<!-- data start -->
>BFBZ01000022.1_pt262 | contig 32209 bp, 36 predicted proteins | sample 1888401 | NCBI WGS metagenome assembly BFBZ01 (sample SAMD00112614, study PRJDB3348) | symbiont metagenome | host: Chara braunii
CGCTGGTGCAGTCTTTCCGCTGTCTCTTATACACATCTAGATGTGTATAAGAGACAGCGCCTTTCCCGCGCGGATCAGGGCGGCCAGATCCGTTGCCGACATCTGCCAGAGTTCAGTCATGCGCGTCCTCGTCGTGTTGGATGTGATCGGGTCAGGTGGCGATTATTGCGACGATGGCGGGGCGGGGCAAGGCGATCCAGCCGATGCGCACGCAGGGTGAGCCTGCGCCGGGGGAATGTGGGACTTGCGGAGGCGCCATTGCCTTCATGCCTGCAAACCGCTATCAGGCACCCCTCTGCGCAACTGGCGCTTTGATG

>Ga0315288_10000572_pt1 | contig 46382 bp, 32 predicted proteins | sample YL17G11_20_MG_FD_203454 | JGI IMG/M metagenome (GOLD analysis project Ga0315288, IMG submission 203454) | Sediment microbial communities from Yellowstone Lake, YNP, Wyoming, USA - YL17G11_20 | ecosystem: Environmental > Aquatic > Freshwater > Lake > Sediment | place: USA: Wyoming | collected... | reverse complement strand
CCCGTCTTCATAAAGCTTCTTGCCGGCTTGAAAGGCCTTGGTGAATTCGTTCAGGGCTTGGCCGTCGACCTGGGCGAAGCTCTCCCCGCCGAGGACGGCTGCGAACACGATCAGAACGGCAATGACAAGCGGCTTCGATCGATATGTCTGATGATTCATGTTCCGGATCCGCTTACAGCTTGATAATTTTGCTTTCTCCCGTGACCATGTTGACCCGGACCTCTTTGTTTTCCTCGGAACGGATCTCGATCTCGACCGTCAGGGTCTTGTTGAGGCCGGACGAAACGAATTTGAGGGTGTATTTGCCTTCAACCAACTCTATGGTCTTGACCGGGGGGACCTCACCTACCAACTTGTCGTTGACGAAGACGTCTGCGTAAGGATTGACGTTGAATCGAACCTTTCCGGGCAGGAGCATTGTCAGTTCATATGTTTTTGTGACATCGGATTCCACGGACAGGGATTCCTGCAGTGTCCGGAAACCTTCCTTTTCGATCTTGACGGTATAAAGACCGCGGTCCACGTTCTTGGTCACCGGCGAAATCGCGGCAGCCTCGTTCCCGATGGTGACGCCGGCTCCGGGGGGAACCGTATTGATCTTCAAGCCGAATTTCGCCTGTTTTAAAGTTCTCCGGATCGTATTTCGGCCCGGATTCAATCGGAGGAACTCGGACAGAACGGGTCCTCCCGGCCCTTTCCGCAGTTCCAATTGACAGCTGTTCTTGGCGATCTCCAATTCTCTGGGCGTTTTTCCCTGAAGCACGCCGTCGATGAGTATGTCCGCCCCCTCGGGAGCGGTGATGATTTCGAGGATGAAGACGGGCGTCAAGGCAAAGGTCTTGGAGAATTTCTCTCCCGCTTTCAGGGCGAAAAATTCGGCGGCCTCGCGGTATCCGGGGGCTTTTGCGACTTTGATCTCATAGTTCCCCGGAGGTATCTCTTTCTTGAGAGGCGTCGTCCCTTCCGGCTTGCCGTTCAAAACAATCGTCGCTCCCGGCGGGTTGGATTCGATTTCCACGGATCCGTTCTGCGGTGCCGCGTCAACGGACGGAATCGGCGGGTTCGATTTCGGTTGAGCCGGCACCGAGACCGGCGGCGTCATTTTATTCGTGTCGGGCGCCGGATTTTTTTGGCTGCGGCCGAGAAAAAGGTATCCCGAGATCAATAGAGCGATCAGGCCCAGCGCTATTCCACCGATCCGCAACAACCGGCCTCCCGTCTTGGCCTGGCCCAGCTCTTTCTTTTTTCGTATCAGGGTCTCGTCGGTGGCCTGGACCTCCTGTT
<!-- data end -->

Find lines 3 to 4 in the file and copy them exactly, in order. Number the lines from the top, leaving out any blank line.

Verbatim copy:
>Ga0315288_10000572_pt1 | contig 46382 bp, 32 predicted proteins | sample YL17G11_20_MG_FD_203454 | JGI IMG/M metagenome (GOLD analysis project Ga0315288, IMG submission 203454) | Sediment microbial communities from Yellowstone Lake, YNP, Wyoming, USA - YL17G11_20 | ecosystem: Environmental > Aquatic > Freshwater > Lake > Sediment | place: USA: Wyoming | collected... | reverse complement strand
CCCGTCTTCATAAAGCTTCTTGCCGGCTTGAAAGGCCTTGGTGAATTCGTTCAGGGCTTGGCCGTCGACCTGGGCGAAGCTCTCCCCGCCGAGGACGGCTGCGAACACGATCAGAACGGCAATGACAAGCGGCTTCGATCGATATGTCTGATGATTCATGTTCCGGATCCGCTTACAGCTTGATAATTTTGCTTTCTCCCGTGACCATGTTGACCCGGACCTCTTTGTTTTCCTCGGAACGGATCTCGATCTCGACCGTCAGGGTCTTGTTGAGGCCGGACGAAACGAATTTGAGGGTGTATTTGCCTTCAACCAACTCTATGGTCTTGACCGGGGGGACCTCACCTACCAACTTGTCGTTGACGAAGACGTCTGCGTAAGGATTGACGTTGAATCGAACCTTTCCGGGCAGGAGCATTGTCAGTTCATATGTTTTTGTGACATCGGATTCCACGGACAGGGATTCCTGCAGTGTCCGGAAACCTTCCTTTTCGATCTTGACGGTATAAAGACCGCGGTCCACGTTCTTGGTCACCGGCGAAATCGCGGCAGCCTCGTTCCCGATGGTGACGCCGGCTCCGGGGGGAACCGTATTGATCTTCAAGCCGAATTTCGCCTGTTTTAAAGTTCTCCGGATCGTATTTCGGCCCGGATTCAATCGGAGGAACTCGGACAGAACGGGTCCTCCCGGCCCTTTCCGCAGTTCCAATTGACAGCTGTTCTTGGCGATCTCCAATTCTCTGGGCGTTTTTCCCTGAAGCACGCCGTCGATGAGTATGTCCGCCCCCTCGGGAGCGGTGATGATTTCGAGGATGAAGACGGGCGTCAAGGCAAAGGTCTTGGAGAATTTCTCTCCCGCTTTCAGGGCGAAAAATTCGGCGGCCTCGCGGTATCCGGGGGCTTTTGCGACTTTGATCTCATAGTTCCCCGGAGGTATCTCTTTCTTGAGAGGCGTCGTCCCTTCCGGCTTGCCGTTCAAAACAATCGTCGCTCCCGGCGGGTTGGATTCGATTTCCACGGATCCGTTCTGCGGTGCCGCGTCAACGGACGGAATCGGCGGGTTCGATTTCGGTTGAGCCGGCACCGAGACCGGCGGCGTCATTTTATTCGTGTCGGGCGCCGGATTTTTTTGGCTGCGGCCGAGAAAAAGGTATCCCGAGATCAATAGAGCGATCAGGCCCAGCGCTATTCCACCGATCCGCAACAACCGGCCTCCCGTCTTGGCCTGGCCCAGCTCTTTCTTTTTTCGTATCAGGGTCTCGTCGGTGGCCTGGACCTCCTGTT